Based on the JIVA experience and other citizenship activities, John Deere and the John Deere Foundation have identified several hallmarks of a formal corporate citizenship culture:

  • Company-wide citizenship policies, tools, and goals—At John Deere, these include a global volunteerism policy, online volunteer and employee giving tools, and incentives that promote volunteerism and charitable giving.
  • Connecting business goals to citizenship goals—When companies and their employees explicitly connect the value created by citizenship activities to their own work, from improving living standards in communities in which they operate, to driving socio-economic conditions that directly improve a company’s long-term competitive success, they see citizenship as both personally and professionally rewarding.
  • Year-round promotion of citizenship activities—Regardless of a company’s commitment, a rich citizenship culture takes time to establish. The company must communicate regularly to employees, shareholders, community stakeholders, and others about its citizenship activities and why they are valuable.

Inspired by rewarding educational opportunities provided by JIVA, all local youth now regularly attend school, earning steadily increasing academic marks.

The Cycle Begins Again

The recent return trip by the John Deere team to the three villages in Rajasthan, India, revealed how a cycle of citizenship connecting volunteerism, purposeful investment, capacity-building, and a culture of citizenship is “virtuous.” It positively reinforces the results of each element as it progresses. For example, once a company has established a citizenship culture, it should see more volunteerism, better investments, and stronger nonprofit relationships, which will in turn create an even stronger citizenship culture.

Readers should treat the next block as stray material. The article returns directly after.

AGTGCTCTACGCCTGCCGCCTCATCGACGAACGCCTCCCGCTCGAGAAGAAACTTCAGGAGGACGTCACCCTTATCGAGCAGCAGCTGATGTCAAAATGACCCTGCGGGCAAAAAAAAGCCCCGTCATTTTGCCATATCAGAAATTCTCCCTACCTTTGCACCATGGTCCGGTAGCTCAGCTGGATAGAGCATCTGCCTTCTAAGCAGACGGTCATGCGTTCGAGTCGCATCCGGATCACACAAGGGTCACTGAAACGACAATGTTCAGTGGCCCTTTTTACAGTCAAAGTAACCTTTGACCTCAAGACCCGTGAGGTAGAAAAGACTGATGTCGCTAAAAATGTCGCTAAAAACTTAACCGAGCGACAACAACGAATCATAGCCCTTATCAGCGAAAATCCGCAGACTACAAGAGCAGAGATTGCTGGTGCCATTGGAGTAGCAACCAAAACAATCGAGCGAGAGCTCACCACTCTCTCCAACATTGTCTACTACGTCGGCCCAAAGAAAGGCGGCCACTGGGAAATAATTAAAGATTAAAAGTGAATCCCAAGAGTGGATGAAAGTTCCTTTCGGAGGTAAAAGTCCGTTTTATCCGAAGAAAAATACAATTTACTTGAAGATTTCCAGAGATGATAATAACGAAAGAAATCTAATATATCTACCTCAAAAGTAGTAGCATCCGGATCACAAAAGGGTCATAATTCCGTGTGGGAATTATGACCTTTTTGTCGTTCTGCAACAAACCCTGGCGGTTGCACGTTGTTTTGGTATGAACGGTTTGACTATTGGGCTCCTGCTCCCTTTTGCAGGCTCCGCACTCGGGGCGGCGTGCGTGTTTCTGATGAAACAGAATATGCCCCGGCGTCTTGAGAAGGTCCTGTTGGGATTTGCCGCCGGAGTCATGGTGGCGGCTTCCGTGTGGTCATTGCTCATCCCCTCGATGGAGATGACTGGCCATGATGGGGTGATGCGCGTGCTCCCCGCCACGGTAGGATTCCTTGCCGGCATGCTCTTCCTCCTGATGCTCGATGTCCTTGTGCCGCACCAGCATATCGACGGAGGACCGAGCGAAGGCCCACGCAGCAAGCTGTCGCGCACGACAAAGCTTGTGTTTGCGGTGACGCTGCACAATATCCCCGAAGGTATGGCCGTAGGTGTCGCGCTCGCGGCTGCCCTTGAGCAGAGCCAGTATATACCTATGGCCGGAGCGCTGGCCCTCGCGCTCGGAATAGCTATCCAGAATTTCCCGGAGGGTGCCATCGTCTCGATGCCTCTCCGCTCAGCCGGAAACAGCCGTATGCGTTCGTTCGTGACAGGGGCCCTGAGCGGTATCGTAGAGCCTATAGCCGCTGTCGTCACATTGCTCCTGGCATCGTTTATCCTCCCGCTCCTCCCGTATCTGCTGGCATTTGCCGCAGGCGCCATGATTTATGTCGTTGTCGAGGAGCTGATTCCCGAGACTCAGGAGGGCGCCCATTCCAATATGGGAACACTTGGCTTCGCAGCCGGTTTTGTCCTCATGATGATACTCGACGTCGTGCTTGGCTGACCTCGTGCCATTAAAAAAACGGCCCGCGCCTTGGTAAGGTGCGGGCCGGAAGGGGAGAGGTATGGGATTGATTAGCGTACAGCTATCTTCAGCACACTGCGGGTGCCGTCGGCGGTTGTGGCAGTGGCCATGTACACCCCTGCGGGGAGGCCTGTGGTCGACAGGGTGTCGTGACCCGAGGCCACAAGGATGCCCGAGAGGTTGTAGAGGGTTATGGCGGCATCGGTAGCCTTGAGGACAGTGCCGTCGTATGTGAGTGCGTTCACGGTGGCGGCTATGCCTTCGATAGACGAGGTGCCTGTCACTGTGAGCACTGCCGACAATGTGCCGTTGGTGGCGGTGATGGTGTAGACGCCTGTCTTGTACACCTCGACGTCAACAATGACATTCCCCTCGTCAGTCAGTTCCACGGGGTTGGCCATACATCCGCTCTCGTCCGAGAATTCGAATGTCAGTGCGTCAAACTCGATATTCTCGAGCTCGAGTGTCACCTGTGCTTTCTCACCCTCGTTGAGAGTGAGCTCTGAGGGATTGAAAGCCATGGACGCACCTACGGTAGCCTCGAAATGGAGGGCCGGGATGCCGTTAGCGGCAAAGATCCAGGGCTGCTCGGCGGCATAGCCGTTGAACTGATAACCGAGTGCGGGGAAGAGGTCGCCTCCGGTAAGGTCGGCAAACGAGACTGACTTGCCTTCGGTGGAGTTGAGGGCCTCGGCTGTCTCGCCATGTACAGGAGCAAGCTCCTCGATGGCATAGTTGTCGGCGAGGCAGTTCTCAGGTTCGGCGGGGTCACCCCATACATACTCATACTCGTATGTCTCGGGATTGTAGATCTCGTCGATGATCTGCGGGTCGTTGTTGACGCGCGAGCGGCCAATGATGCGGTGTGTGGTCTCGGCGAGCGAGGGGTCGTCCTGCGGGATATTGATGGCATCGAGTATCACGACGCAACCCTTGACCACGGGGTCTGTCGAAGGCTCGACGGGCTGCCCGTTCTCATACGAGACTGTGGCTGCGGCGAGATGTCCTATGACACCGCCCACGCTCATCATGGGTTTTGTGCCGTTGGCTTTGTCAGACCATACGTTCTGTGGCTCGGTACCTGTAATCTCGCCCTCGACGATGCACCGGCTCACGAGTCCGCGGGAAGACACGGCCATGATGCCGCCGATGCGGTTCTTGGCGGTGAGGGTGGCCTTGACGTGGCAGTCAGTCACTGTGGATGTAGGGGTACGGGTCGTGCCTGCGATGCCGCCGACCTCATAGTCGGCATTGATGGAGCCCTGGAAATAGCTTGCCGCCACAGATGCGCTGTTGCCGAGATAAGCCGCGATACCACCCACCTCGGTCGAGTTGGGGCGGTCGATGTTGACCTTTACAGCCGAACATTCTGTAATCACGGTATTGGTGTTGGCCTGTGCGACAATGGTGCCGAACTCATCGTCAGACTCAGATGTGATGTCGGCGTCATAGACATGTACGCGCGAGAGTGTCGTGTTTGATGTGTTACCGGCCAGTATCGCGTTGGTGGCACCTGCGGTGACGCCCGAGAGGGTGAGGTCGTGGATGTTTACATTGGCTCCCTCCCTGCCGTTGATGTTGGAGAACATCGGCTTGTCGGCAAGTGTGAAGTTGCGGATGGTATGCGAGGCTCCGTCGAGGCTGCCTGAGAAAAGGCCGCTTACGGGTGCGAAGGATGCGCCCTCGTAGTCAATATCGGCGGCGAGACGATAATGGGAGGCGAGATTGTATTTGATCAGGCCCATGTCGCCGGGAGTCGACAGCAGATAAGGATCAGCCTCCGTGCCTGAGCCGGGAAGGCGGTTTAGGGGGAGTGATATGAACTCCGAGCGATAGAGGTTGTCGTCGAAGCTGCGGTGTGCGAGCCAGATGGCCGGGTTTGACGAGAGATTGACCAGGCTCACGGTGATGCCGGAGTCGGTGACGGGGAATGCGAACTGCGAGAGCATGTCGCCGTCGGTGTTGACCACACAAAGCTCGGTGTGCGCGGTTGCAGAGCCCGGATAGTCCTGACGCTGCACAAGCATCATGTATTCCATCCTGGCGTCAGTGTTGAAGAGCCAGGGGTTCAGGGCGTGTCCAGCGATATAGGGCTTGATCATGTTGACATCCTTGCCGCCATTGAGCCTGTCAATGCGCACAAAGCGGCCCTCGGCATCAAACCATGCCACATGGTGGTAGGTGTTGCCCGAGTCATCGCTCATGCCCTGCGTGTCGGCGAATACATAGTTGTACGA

JIVA is now on the verge of such virtuous growth. Based on our success together, the John Deere Foundation has challenged PYXERA Global to consider expanding JIVA from three to 50 villages. In addition, the foundation has asked PYXERA Global to design a volunteer-led community needs assessment in Ghana to explore how JIVA could be replicated in an entirely different setting. In this way, JIVA has more than lived up to its name, bringing life to John Deere and the John Deere Foundation’s work.


 

Tia Watson is a communications manager at John Deere, supporting the Corporate Citizenship function. Prior to that assignment, she worked as an executive speechwriter and manager of translation services at the company. She joined John Deere in 1999, following a career in broadcast journalism, and nonprofit public relations. Tia is a graduate of Iowa State University, with a B.A. in Journalism and Mass Communications.


Learn more about John Deere and the John Deere Foundation’s citizenship work through the John Deere Journal, a collection of interesting stories that show how we are all linked to the land and to each other.  Go to JohnDeereJournal.com.